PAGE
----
Middle East
Yemeni leader vows to return 'home soon'
Ali Abdullah Saleh says he will return soon during broadcast from Saudi Arabia where he is recovering from attack.
Last Modified: 16 Aug 2011 16:58
Steet protests calling for the ousting of President Ali Abdullah Saleh have continued for months in Yemen [Reuters]

Ali Abdullah Saleh, the Yemeni president recovering in Saudi Arabia from wounds sustained in an attack on his palace in June, has vowed to return home soon.

Saleh, who appeared in good shape compared with previous appearances, spoke on Tuesday in a televised address.

The president renewed his calls for early presidential elections, telling supporters: "See you soon in the capital Sanaa."

He also blasted the opposition, saying they were made up of the "leftovers of Marxists, the Taliban and the imamate," Yemen's ousted monarchist rulers.

Parliament's Common Forum opposition is due to meet on Wednesday to elect an umbrella "national council" aimed at taking over power in the absence of the president.

The United States and Saleh's Saudi hosts have pressured him to remain in Saudi Arabia, fearing his return to Yemen could spark a civil war.

Saleh said he was willing to transfer power to his vice-president if the opposition pulls armed tribal fighters from the streets and the opposition ends its street rallies, the Associated Press news agency reported.

Fierce clashes

Saleh's address came as fierce clashes overnight between tribesmen and Yemen troops left 23 tribesmen dead, according to a tribal source.

"Twenty-three of our fighters were killed in fierce overnight clashes with the Republican Guard," said the source from the Bakil tribe, adding that the worst fighting was concentrated in the area of Sheheb Arhab.

The trouble began last week after the elite Republican Guard, which is led by Saleh's son, Ahmed, installed a checkpoint that allegedly harassed residents of the area that is considered the northeastern gate to Sanaa.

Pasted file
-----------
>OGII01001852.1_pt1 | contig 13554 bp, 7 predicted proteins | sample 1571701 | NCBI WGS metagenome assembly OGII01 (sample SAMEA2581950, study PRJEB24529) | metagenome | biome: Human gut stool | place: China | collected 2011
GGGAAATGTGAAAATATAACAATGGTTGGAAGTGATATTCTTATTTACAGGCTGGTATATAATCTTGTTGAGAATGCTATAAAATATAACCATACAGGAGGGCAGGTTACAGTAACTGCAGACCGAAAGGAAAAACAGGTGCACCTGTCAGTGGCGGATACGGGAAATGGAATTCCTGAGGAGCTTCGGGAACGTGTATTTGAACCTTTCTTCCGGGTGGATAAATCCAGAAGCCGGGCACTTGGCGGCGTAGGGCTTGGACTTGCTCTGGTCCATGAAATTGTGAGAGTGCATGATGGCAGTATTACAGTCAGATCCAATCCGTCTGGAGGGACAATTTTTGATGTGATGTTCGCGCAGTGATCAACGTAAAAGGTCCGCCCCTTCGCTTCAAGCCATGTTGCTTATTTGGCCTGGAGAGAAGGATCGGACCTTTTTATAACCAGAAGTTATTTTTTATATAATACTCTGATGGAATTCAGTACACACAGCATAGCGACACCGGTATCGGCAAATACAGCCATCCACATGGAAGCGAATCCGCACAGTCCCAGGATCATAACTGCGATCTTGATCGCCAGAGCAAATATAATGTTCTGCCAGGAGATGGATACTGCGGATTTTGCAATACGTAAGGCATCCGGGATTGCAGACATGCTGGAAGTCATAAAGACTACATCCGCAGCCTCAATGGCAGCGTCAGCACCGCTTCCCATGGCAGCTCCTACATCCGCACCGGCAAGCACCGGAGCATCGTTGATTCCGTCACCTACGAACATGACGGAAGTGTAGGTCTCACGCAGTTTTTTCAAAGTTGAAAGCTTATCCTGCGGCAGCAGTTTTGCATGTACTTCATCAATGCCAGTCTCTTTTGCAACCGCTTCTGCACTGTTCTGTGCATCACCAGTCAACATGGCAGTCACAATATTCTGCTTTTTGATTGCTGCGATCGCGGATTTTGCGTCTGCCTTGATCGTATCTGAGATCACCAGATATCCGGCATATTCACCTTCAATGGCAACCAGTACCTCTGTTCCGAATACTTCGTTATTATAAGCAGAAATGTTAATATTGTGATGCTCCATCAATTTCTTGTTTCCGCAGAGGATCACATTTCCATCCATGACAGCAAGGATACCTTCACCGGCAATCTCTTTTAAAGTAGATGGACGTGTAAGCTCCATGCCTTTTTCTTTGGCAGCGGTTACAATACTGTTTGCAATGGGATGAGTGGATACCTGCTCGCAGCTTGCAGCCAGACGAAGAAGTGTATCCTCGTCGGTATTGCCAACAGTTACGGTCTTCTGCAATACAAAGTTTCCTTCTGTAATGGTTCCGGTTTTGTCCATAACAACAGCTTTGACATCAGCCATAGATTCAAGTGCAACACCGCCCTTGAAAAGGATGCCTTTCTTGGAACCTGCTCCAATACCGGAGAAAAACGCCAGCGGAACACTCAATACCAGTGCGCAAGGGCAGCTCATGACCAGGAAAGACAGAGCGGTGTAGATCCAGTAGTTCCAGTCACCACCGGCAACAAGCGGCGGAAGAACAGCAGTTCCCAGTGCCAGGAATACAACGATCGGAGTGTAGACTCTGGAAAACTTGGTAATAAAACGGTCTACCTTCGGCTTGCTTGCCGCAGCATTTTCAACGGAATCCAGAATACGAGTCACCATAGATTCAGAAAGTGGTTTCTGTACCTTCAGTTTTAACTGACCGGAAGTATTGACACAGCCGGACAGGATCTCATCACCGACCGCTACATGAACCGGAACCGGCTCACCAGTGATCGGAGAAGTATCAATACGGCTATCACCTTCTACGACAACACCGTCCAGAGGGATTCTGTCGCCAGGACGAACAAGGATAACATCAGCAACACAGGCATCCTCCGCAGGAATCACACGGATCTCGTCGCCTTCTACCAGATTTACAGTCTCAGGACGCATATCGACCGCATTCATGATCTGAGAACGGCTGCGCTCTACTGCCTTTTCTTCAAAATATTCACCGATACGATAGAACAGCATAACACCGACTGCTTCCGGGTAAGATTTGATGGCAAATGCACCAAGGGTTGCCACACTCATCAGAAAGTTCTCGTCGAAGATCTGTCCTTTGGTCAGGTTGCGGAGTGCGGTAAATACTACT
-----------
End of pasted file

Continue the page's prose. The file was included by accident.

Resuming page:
The source said troops chased tribesmen to their villages after few skirmishes, adding that the Republican Guard and the army had recently deployed reinforcements in Arhab, which lies 40km outside Sanaa.

Tribal sources claimed that the army was planning a war against the Bakil tribe, Yemen's largest confederation of smaller tribes.

But officials have claimed that gunmen belonging to the opposition were plotting to take control of a nearby army base and the Sanaa airport.

Dozens were allegedly killed in clashes that erupted in late July between armed tribesmen and the army at the nearby Samaa camp, which the defence ministry claimed gunmen wanted to control in order to seize the international airport.

Deputy information minister Abdo al-Janadi accused Mansur al-Hanaq, a former member of the influential opposition Islamist Al-Islah (Reform) party, of being behind the attack.

A military official said "these armed criminal elements aimed to control the Samaa camp in an attempt to take over Sanaa International airport as part of their plan to overthrow the constitutional legitimacy and seize power by force," according to defence ministry website 26sep.net.

The Republican Guard has been fighting tribes in various regions of Yemen as several of the heavily armed tribesmen sided with protesters demanding the ousting of Saleh since January. 

Saleh, in power since 1978, has come under intense pressure from street protesters demanding his resignation and has remained in Saudi Arabia for nearly two months after his palace was attacked.

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